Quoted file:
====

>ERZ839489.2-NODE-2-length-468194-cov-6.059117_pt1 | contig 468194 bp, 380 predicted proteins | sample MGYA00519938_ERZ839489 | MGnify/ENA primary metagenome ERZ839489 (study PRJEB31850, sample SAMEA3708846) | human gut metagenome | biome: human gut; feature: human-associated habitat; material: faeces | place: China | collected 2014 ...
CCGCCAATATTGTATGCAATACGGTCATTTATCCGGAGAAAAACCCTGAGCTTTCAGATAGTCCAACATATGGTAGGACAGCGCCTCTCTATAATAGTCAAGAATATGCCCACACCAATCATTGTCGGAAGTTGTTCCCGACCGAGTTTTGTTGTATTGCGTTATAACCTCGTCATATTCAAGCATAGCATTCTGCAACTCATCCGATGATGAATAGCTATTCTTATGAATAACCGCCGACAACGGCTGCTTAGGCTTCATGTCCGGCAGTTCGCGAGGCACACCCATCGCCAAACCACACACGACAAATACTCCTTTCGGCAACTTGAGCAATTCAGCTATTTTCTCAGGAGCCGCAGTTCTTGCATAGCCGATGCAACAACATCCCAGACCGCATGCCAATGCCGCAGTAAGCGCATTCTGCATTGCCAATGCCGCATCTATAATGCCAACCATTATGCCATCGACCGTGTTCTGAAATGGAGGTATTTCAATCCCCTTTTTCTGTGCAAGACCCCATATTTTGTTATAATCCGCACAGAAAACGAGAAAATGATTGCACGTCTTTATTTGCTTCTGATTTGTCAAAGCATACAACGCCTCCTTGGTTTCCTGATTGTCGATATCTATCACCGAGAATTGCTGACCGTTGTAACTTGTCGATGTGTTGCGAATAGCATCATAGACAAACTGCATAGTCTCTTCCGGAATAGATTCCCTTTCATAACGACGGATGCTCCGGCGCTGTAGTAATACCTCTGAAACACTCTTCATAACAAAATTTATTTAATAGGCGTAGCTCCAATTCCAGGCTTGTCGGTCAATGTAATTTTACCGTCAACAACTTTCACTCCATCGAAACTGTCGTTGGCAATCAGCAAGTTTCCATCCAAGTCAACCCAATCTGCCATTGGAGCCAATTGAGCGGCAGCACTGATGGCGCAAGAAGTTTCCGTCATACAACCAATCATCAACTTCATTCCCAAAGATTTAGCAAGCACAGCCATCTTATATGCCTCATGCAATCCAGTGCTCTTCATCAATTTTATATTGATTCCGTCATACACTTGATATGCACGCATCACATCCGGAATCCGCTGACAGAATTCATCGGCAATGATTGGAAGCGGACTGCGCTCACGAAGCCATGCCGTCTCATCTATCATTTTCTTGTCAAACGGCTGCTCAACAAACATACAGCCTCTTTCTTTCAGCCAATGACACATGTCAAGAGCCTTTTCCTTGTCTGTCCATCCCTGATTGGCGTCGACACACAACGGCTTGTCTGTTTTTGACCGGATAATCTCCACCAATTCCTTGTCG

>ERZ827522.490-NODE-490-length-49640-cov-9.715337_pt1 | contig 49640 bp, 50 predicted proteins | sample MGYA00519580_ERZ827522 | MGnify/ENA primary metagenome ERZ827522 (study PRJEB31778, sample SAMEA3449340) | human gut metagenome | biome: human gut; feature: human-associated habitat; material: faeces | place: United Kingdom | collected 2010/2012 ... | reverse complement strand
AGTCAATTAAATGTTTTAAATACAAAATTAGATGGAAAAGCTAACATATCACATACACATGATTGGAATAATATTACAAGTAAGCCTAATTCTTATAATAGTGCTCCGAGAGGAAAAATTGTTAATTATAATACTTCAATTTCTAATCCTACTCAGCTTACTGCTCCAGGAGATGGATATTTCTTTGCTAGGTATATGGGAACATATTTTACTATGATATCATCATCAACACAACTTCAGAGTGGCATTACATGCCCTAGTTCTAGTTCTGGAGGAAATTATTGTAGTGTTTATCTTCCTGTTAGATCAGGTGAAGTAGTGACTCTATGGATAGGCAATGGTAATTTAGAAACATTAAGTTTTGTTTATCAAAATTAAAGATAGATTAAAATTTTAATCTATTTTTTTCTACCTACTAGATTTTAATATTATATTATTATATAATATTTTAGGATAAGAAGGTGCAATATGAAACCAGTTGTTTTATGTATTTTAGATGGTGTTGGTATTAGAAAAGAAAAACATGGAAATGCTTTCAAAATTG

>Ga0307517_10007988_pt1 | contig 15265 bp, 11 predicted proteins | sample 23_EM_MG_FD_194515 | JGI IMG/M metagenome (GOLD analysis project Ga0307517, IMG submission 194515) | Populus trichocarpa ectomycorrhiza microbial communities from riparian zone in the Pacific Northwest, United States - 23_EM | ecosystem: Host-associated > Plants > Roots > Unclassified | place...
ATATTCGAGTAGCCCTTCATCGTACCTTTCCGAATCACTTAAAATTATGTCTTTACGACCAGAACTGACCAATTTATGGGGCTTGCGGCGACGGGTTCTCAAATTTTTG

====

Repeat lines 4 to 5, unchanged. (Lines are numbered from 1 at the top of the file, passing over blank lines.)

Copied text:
AGTCAATTAAATGTTTTAAATACAAAATTAGATGGAAAAGCTAACATATCACATACACATGATTGGAATAATATTACAAGTAAGCCTAATTCTTATAATAGTGCTCCGAGAGGAAAAATTGTTAATTATAATACTTCAATTTCTAATCCTACTCAGCTTACTGCTCCAGGAGATGGATATTTCTTTGCTAGGTATATGGGAACATATTTTACTATGATATCATCATCAACACAACTTCAGAGTGGCATTACATGCCCTAGTTCTAGTTCTGGAGGAAATTATTGTAGTGTTTATCTTCCTGTTAGATCAGGTGAAGTAGTGACTCTATGGATAGGCAATGGTAATTTAGAAACATTAAGTTTTGTTTATCAAAATTAAAGATAGATTAAAATTTTAATCTATTTTTTTCTACCTACTAGATTTTAATATTATATTATTATATAATATTTTAGGATAAGAAGGTGCAATATGAAACCAGTTGTTTTATGTATTTTAGATGGTGTTGGTATTAGAAAAGAAAAACATGGAAATGCTTTCAAAATTG

>Ga0307517_10007988_pt1 | contig 15265 bp, 11 predicted proteins | sample 23_EM_MG_FD_194515 | JGI IMG/M metagenome (GOLD analysis project Ga0307517, IMG submission 194515) | Populus trichocarpa ectomycorrhiza microbial communities from riparian zone in the Pacific Northwest, United States - 23_EM | ecosystem: Host-associated > Plants > Roots > Unclassified | place...